Jul 28, 2021

Lack of Sleep Effects on Mental Health: A Vicious Cycle

Do you enjoy sleep, or is the task of sleep daunting from insomnia-related issues? Lack of sleep effects is no fun and some people that I’ve spoken to...

Do you enjoy sleep, or is the task of sleep daunting from insomnia-related issues? Lack of sleep effects is no fun and some people that I’ve spoken to insist that sleep is an evolutionary disadvantage. As true as this may be, there’s nothing sweeter than a full night’s rest and sleeping in on a Saturday morning. And as great as sleep feels, the health benefits that accompany it are even sweeter. 

There are a myriad of benefits that sleep has on our health, and conversely, there are a myriad of issues that can arise if we don’t get enough sleep. Not getting enough sleep can be caused by difficulties falling asleep or difficulty staying asleep. Some may find it easy to fall asleep but struggle to stay asleep, and others may struggle with falling asleep, but staying asleep is easy.

Those who are incredibly unfortunate may struggle with falling asleep and staying asleep. Research has found that a lack of sleep can cause an onset of mental illness. The CDC recommends that the average adult gets 7-9 hours of sleep each night. Recently, research has also found that lack of sleep effects can also maintain mental illness that had a different reason for onset. More specifically, lack of sleep is linked to increased stress and depression. Stress is an underlying mechanism for many health issues; thus, clinicians and physicians work towards mitigating stress as a primary goal when working with patients. 

The proposed cycle for mental health and sleep is as follows: sleep deficiency → , excessive tiredness during the day, → cognitive deficiencies such as lack of concentration and lack of emotional regulation, → less resilience against stressors → increased feelings of stress → sleep deficiency. And the cycle continues. A metaphorical question arises from this cycle –what came first, the chicken or the egg? Researchers have studied mental health effects when there are sleep disturbances present and vice versa, but it’s challenging to pinpoint which causes the cycle.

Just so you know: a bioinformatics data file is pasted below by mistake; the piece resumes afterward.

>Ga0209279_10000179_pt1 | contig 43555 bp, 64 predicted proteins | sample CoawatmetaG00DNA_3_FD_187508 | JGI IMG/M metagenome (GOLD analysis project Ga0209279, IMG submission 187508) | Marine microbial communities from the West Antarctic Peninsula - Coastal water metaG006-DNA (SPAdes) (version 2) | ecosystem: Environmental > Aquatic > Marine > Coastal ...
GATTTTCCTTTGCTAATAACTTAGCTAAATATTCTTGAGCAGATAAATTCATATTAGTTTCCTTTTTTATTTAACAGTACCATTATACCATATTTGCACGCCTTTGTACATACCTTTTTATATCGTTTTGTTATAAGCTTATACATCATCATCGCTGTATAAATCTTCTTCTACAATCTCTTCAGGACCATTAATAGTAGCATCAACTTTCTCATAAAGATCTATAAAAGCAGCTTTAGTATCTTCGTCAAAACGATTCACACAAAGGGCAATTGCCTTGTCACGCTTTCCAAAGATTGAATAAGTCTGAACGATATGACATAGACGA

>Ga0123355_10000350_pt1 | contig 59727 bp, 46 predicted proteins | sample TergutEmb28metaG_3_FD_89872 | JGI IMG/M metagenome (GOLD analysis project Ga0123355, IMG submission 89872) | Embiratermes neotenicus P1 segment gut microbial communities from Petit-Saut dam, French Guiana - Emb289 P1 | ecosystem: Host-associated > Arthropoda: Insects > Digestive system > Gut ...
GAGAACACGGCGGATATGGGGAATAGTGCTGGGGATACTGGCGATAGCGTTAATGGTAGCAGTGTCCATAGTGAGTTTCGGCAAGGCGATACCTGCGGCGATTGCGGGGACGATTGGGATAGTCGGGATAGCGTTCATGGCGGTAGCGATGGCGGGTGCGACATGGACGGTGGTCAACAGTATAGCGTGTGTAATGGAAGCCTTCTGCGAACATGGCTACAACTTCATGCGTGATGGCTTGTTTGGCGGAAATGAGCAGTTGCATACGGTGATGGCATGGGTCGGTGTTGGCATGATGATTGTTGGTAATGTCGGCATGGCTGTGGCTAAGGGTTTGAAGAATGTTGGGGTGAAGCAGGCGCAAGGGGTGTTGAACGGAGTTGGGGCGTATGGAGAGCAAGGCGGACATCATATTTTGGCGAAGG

lack of sleep effects cycle

There are many evidence-based treatment options for mental health concerns, and many choose to seek out clinicians to treat clinical levels of anxiety. However, working on sleep improvement is another option to help combat increased levels of anxiety. As demonstrated in the cycle, the link between increased stress and sleep deficiency can be continuous, leading to more severe physical and/or mental health disturbance. 

We’ve written a few times about mitigating sleep issues, and we encourage you to check them out here and here. As a brief recap, we encourage making improvements to your sleep environment, using behavior modification techniques to train your brain to sleep, and of course, trying a weighted blanket. Clinicians and physicians may also have recommendations on mitigating sleep disturbances that you can try, so speaking to your provider can result in more interventions.

Lack of Sleep Effects on Mental Health: The Culprit

You may be wondering why sleep is so vital to mental health; well, there are a variety of possible reasons that researchers are actively exploring. During sleep, our brains process information from the day, including thoughts and memories. Lack of sleep has been linked to a reduction in the processing of positive emotional memories. When positive memories are not consolidated or transferred into our long-term memory, we are left with increased susceptibility to negative emotions.

Additionally, when we don’t get enough sleep, we face hormone imbalances that directly impact our mood amongst other bodily processes. When we don’t get enough sleep, the communication channels between our brain and its messengers cause hormones to mis-perform, impacting mental health. A specific hormone that’s impacted is cortisol, which plays a role in our “fight or flight” response. When we don’t get enough sleep, our body overproduces cortisol which causes increased stress responses, and it’s well known that stress has a myriad of effects on the body and is a root cause of mental illness. 

If it isn’t abundantly clear, sleep is important and everyone should take steps to ensure that they are getting an adequate amount. Luckily there are multiple resources available to help promote quantity and quality sleep. We encourage you to try out interventions to help promote better sleep because the lack of sleep effects are real and can cause serious impacts on mental health.


Veronica is a mental health professional who is pursuing a doctorate in Clinical Psychology. She has earned her master’s degree in Clinical Mental Health Counseling and now provides therapy to children and youth in the community agency setting. She has been a part of several studies withiфn the field of psychology, including cognitive psychology, sports psychology, and health psychology. Her current research interests revolve around utilizing mindfulness meditation techniques and how they can impact the health of individuals in various socio-economic settings. She also has research interests revolving around developing and implementing interventions to aid in recovery from substance abuse within the primary care setting.

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